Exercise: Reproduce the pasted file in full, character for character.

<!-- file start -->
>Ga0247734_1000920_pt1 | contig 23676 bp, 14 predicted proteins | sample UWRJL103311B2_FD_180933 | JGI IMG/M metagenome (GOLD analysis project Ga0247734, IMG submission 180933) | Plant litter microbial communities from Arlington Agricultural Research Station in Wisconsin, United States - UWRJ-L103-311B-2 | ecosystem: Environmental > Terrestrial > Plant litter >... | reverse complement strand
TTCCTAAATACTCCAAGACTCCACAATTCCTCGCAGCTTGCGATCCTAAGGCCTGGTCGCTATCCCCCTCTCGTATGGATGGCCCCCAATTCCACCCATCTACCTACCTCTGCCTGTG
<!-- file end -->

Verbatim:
>Ga0247734_1000920_pt1 | contig 23676 bp, 14 predicted proteins | sample UWRJL103311B2_FD_180933 | JGI IMG/M metagenome (GOLD analysis project Ga0247734, IMG submission 180933) | Plant litter microbial communities from Arlington Agricultural Research Station in Wisconsin, United States - UWRJ-L103-311B-2 | ecosystem: Environmental > Terrestrial > Plant litter >... | reverse complement strand
TTCCTAAATACTCCAAGACTCCACAATTCCTCGCAGCTTGCGATCCTAAGGCCTGGTCGCTATCCCCCTCTCGTATGGATGGCCCCCAATTCCACCCATCTACCTACCTCTGCCTGTG